Automobile manufacturers today face technical challenges far beyond the perennial requirement of delivering on time and within budget, year after year. The pressure to cost-effectively reconcile the apparently incompatible development cycles of silicon and steel is greater than ever.
In-vehicle electronics now range from digital dashboards to navigation and infotainment systems. The advent of the connected car heralds an era when users will expect in-vehicle systems that interface seamlessly with multiple external devices, and easily integrate new applications. To make the challenge even more interesting, these applications may not even be available when a vehicle rolls off the assembly line.
To meet this challenge, manufacturers and tier one suppliers need to ensure that the system they select for building their connected vehicles will facilitate both rapid HMI development and customization, and the integration of new applications as they become available. In other words, is the system designed so that it can be easily and elegantly implemented across different vehicle models now and in the future, and will it be able to accept new applications and technologies, safely and without disruption to existing functionality?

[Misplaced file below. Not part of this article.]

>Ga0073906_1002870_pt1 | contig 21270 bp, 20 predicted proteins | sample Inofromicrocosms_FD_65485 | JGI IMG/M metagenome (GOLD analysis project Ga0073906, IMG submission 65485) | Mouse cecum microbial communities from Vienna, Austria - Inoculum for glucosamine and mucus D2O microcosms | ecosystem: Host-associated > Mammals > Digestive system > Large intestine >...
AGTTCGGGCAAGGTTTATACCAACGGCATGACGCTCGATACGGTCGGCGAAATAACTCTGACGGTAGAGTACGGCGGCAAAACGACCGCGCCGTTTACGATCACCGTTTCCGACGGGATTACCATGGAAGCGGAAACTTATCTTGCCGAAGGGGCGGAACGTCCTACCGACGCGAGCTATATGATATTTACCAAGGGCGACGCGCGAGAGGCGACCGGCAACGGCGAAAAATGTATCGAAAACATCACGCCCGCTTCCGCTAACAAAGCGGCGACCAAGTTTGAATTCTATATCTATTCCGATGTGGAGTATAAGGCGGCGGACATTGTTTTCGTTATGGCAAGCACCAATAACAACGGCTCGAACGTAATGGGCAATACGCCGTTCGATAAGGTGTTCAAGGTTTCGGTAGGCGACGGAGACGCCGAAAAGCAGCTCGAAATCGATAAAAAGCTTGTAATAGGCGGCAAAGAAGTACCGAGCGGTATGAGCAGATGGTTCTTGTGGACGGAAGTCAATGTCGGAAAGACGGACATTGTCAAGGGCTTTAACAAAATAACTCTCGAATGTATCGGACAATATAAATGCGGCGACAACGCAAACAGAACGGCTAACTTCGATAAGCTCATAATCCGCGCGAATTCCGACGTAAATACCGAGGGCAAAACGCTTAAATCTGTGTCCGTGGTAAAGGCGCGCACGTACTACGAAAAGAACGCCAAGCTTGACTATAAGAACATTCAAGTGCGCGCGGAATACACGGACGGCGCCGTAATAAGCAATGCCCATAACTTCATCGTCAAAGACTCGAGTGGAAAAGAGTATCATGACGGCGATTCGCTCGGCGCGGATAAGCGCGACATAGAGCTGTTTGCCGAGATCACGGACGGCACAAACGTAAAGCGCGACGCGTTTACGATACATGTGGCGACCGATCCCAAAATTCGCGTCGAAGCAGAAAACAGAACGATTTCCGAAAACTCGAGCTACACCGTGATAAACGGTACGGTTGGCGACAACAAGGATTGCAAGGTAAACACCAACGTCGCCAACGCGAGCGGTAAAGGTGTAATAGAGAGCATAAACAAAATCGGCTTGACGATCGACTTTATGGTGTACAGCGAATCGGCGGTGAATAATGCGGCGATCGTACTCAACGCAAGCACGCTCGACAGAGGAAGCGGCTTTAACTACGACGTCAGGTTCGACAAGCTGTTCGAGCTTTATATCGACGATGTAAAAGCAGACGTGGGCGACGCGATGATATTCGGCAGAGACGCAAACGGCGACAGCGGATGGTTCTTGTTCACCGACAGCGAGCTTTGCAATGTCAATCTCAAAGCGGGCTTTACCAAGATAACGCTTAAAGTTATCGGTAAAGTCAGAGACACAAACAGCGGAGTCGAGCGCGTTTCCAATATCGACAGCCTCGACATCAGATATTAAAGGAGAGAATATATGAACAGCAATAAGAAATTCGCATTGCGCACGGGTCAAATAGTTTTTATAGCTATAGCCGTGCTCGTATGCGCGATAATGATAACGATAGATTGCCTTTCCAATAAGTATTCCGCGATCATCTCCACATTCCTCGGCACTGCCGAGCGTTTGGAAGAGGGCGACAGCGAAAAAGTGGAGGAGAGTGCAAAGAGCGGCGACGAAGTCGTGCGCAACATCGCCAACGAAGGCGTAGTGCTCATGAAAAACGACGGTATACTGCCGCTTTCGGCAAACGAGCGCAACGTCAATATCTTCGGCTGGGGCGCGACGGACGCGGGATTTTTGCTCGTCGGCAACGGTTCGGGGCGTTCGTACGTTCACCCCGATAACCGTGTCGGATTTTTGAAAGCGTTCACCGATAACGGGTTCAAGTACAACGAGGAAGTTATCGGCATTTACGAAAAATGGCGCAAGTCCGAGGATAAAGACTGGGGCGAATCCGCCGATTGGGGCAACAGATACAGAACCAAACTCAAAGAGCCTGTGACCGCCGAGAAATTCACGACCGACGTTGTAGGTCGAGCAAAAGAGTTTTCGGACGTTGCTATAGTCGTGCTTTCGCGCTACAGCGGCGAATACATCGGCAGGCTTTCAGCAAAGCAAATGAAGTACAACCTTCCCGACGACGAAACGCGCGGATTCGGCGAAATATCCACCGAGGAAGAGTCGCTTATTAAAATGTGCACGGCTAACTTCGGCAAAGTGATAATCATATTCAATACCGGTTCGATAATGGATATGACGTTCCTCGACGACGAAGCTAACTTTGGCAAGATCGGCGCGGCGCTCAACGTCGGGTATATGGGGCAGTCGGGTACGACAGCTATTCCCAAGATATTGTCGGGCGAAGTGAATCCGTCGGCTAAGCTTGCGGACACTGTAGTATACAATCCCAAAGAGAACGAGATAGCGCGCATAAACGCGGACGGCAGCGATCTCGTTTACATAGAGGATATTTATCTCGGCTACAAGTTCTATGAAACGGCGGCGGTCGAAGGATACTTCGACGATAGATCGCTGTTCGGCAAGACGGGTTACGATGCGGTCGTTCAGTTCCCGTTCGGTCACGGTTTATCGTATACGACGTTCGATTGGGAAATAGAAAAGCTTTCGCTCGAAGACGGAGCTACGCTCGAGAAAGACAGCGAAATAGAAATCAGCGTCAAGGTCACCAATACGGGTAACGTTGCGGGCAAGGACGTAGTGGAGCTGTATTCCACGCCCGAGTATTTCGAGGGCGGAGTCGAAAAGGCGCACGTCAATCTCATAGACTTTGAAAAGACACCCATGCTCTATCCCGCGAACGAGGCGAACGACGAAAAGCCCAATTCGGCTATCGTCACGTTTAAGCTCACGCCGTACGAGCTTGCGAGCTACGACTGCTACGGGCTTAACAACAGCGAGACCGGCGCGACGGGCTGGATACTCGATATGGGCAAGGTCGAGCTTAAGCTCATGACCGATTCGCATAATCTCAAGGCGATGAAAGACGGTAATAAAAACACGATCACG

Figure 1: QNX CAR separates the HMI from the underlying functionality. The same system supports different user interfaces, for different vehicle models and different languages, or just to suit end-user preferences.